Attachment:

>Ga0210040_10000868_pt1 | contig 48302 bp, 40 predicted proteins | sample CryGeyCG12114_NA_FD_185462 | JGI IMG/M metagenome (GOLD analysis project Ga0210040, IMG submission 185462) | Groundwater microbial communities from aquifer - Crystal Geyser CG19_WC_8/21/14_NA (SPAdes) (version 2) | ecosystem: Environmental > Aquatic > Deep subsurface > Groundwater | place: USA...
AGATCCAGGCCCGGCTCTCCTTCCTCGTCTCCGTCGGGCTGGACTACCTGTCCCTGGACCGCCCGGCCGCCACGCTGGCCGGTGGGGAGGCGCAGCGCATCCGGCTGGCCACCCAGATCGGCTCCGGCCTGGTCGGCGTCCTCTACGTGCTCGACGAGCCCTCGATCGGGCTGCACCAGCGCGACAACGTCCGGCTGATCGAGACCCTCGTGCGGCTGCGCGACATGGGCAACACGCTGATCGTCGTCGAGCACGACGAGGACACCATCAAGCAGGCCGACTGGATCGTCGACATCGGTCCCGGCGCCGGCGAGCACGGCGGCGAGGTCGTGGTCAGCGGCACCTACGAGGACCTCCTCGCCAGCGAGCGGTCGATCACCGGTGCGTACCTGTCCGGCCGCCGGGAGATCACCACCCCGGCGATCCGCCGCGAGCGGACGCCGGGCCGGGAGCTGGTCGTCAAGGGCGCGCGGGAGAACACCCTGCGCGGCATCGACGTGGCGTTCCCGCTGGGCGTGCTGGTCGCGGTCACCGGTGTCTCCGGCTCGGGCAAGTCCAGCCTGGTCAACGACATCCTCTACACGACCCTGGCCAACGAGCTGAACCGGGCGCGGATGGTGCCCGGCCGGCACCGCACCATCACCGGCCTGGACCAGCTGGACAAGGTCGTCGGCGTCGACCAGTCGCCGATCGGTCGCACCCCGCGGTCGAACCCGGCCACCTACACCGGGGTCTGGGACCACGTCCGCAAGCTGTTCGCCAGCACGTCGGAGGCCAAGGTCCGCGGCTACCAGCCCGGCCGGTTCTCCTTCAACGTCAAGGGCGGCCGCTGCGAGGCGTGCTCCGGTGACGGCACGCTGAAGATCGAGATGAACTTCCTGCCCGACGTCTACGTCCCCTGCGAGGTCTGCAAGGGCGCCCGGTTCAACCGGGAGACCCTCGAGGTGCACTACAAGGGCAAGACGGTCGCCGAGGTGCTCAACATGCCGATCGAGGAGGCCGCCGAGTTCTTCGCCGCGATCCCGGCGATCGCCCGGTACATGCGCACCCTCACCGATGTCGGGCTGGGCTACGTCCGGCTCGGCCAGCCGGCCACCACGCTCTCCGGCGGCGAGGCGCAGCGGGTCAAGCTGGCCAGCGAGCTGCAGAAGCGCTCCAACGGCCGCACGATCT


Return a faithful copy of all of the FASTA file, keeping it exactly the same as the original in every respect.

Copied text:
>Ga0210040_10000868_pt1 | contig 48302 bp, 40 predicted proteins | sample CryGeyCG12114_NA_FD_185462 | JGI IMG/M metagenome (GOLD analysis project Ga0210040, IMG submission 185462) | Groundwater microbial communities from aquifer - Crystal Geyser CG19_WC_8/21/14_NA (SPAdes) (version 2) | ecosystem: Environmental > Aquatic > Deep subsurface > Groundwater | place: USA...
AGATCCAGGCCCGGCTCTCCTTCCTCGTCTCCGTCGGGCTGGACTACCTGTCCCTGGACCGCCCGGCCGCCACGCTGGCCGGTGGGGAGGCGCAGCGCATCCGGCTGGCCACCCAGATCGGCTCCGGCCTGGTCGGCGTCCTCTACGTGCTCGACGAGCCCTCGATCGGGCTGCACCAGCGCGACAACGTCCGGCTGATCGAGACCCTCGTGCGGCTGCGCGACATGGGCAACACGCTGATCGTCGTCGAGCACGACGAGGACACCATCAAGCAGGCCGACTGGATCGTCGACATCGGTCCCGGCGCCGGCGAGCACGGCGGCGAGGTCGTGGTCAGCGGCACCTACGAGGACCTCCTCGCCAGCGAGCGGTCGATCACCGGTGCGTACCTGTCCGGCCGCCGGGAGATCACCACCCCGGCGATCCGCCGCGAGCGGACGCCGGGCCGGGAGCTGGTCGTCAAGGGCGCGCGGGAGAACACCCTGCGCGGCATCGACGTGGCGTTCCCGCTGGGCGTGCTGGTCGCGGTCACCGGTGTCTCCGGCTCGGGCAAGTCCAGCCTGGTCAACGACATCCTCTACACGACCCTGGCCAACGAGCTGAACCGGGCGCGGATGGTGCCCGGCCGGCACCGCACCATCACCGGCCTGGACCAGCTGGACAAGGTCGTCGGCGTCGACCAGTCGCCGATCGGTCGCACCCCGCGGTCGAACCCGGCCACCTACACCGGGGTCTGGGACCACGTCCGCAAGCTGTTCGCCAGCACGTCGGAGGCCAAGGTCCGCGGCTACCAGCCCGGCCGGTTCTCCTTCAACGTCAAGGGCGGCCGCTGCGAGGCGTGCTCCGGTGACGGCACGCTGAAGATCGAGATGAACTTCCTGCCCGACGTCTACGTCCCCTGCGAGGTCTGCAAGGGCGCCCGGTTCAACCGGGAGACCCTCGAGGTGCACTACAAGGGCAAGACGGTCGCCGAGGTGCTCAACATGCCGATCGAGGAGGCCGCCGAGTTCTTCGCCGCGATCCCGGCGATCGCCCGGTACATGCGCACCCTCACCGATGTCGGGCTGGGCTACGTCCGGCTCGGCCAGCCGGCCACCACGCTCTCCGGCGGCGAGGCGCAGCGGGTCAAGCTGGCCAGCGAGCTGCAGAAGCGCTCCAACGGCCGCACGATCT